For your family and friends I think it would be fine if you included a line in your email about helping with clean up. Be honest with them. Let them know that it would be a help to you if could have a few people on a clean up committee. Then direct them as to what you would like them to do when the time comes. They would be more then welling to help out I'm sure. The rules at our gatherings is "the ladies do the cooking, so the men clean up". They do it willing and with fun. (if something happens during one of the many football games that are on, the kitchen cleaners empty the room and run to the tv. they always come back to finish the job.lol) My sister or mom always hosts Thanksgiving at their home. We 6 kids bring something for the dinner. Older brother brings the turkey, we bring the desserts, mom makes the mashed potatoes, etc. Don't let the clean up part make the day a chore. You have more then enough help. Put them to work! ;0) NancyLouise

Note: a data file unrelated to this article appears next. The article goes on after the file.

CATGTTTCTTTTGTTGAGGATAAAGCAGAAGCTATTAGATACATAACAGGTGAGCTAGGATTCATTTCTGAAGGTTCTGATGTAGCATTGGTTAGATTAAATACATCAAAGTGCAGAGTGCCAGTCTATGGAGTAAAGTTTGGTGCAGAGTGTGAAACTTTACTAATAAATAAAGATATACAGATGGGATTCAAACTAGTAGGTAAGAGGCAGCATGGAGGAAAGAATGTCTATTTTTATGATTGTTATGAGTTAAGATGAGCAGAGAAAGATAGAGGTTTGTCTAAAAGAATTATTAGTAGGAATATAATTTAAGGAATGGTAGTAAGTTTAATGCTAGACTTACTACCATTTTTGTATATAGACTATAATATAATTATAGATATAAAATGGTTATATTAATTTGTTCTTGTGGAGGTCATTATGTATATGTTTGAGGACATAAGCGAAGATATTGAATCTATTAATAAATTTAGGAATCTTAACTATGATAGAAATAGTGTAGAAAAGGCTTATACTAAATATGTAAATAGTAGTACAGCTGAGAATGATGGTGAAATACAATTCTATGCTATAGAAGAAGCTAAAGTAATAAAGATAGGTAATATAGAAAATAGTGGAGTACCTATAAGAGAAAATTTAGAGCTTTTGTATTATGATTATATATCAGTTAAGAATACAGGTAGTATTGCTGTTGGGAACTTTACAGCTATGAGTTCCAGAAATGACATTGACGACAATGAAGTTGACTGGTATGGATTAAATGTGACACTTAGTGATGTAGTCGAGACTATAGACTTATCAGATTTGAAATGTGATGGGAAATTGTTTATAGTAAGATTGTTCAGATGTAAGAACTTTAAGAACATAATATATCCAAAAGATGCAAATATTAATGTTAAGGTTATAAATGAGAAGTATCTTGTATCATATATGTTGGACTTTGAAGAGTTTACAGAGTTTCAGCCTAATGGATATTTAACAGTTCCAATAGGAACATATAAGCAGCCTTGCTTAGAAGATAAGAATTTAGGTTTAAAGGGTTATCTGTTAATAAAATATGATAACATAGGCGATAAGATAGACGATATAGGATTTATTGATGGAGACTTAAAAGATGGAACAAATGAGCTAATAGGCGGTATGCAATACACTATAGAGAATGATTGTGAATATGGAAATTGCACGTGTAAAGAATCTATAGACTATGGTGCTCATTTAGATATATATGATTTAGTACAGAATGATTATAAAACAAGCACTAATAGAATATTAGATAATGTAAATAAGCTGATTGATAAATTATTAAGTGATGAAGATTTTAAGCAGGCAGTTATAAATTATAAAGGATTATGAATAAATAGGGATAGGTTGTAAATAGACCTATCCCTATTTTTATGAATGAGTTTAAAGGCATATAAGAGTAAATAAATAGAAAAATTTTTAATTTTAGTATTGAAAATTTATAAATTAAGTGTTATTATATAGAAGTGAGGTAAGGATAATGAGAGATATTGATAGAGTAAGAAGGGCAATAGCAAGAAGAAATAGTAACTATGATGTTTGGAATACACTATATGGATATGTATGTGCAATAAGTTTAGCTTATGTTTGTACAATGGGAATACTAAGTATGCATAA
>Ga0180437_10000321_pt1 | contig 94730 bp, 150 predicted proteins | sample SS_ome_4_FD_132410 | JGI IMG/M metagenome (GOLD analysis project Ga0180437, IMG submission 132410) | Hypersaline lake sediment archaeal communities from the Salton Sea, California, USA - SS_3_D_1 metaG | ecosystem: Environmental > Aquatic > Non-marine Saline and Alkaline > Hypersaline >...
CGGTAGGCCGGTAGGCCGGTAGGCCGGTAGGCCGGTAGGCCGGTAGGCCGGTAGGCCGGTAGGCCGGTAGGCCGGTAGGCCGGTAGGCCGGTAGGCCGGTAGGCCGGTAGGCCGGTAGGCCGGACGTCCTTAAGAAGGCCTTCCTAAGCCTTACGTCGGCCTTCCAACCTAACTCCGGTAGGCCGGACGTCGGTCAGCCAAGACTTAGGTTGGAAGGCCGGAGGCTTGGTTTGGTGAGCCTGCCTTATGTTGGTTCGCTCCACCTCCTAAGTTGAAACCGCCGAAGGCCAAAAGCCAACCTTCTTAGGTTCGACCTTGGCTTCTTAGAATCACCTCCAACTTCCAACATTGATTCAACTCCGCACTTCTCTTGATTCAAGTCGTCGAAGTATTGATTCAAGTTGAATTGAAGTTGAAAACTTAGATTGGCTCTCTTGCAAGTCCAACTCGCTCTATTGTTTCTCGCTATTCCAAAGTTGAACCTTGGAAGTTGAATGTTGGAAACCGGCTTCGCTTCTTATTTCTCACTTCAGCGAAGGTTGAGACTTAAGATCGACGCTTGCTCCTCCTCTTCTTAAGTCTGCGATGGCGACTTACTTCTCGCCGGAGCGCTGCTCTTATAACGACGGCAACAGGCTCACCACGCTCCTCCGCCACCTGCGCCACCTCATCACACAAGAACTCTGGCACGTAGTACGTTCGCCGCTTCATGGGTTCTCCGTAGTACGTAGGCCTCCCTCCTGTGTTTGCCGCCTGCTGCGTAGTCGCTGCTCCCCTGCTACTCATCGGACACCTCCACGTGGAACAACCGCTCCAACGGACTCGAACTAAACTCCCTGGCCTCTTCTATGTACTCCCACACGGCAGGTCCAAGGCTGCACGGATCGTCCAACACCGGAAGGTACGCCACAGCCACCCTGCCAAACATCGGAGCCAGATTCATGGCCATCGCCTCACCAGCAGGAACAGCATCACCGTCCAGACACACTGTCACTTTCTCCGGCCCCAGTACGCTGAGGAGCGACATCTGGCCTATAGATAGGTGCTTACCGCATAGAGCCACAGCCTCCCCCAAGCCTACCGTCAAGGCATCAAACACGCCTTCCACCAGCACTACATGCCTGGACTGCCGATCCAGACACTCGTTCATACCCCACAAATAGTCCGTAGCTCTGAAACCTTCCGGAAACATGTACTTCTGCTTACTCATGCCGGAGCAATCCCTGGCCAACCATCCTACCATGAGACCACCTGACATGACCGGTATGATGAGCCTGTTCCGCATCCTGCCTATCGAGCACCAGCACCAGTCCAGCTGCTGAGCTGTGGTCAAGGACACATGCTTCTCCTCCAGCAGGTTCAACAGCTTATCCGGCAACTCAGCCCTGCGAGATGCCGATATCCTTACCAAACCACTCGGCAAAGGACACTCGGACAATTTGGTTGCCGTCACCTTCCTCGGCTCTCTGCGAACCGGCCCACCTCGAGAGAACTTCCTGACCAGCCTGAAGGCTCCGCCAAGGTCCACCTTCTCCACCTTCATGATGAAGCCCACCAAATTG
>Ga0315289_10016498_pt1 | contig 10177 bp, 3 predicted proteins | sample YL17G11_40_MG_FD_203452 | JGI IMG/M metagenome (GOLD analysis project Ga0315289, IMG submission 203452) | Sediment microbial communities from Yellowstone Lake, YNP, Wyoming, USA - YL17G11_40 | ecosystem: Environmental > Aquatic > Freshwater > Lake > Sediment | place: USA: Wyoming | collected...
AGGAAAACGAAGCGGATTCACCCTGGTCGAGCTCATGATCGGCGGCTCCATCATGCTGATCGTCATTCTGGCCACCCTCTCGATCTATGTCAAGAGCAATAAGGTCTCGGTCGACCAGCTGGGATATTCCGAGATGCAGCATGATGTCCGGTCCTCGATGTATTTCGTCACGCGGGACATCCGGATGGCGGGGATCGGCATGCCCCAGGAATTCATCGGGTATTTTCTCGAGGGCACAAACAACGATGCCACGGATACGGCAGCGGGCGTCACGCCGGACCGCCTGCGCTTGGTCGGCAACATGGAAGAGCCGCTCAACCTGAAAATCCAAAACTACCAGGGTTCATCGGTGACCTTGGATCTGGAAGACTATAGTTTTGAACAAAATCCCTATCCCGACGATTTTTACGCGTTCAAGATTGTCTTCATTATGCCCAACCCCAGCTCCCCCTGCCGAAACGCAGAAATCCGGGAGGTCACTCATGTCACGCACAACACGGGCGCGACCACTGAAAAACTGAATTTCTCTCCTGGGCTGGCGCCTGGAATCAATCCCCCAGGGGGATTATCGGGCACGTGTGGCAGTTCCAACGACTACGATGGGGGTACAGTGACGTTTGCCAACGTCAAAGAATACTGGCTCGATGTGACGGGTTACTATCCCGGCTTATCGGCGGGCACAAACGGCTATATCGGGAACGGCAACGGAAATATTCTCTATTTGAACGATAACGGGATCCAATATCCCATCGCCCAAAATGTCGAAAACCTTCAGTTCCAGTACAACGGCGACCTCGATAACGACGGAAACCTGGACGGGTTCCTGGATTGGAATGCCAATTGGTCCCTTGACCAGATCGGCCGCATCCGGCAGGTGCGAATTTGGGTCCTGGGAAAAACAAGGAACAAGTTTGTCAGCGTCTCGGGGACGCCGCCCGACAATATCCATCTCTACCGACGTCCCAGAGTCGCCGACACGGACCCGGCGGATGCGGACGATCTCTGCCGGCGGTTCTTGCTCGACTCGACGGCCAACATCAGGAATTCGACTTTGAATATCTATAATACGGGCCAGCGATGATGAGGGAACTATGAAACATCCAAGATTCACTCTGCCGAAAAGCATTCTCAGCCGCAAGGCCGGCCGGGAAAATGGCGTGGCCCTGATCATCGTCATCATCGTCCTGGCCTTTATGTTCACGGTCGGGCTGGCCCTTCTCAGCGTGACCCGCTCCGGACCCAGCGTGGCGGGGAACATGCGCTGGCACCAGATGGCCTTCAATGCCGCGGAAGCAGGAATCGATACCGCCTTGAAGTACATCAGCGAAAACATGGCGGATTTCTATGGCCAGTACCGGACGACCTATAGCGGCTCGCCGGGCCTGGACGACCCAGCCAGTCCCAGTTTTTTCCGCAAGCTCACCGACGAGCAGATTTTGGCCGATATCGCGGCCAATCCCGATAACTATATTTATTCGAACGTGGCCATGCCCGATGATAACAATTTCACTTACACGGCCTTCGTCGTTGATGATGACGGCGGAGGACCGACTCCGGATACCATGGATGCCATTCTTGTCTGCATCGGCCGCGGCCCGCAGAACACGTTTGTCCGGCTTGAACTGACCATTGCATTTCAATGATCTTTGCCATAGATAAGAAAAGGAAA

Bookmark   November 5, 2013 at 7:22AM
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gellchom

Choice 1: Let people help, but accept the reality that they will NOT do it the way you do it, and probably not as well. But it still might be easier to redo some later at a convenient time. Or instead of making a big committee out of it, ask one person you like to work with to help you.

Choice 2: Treat yourself and hire help. It's only once a year, and as I said, it has the added benefit of keeping people out of the kitchen.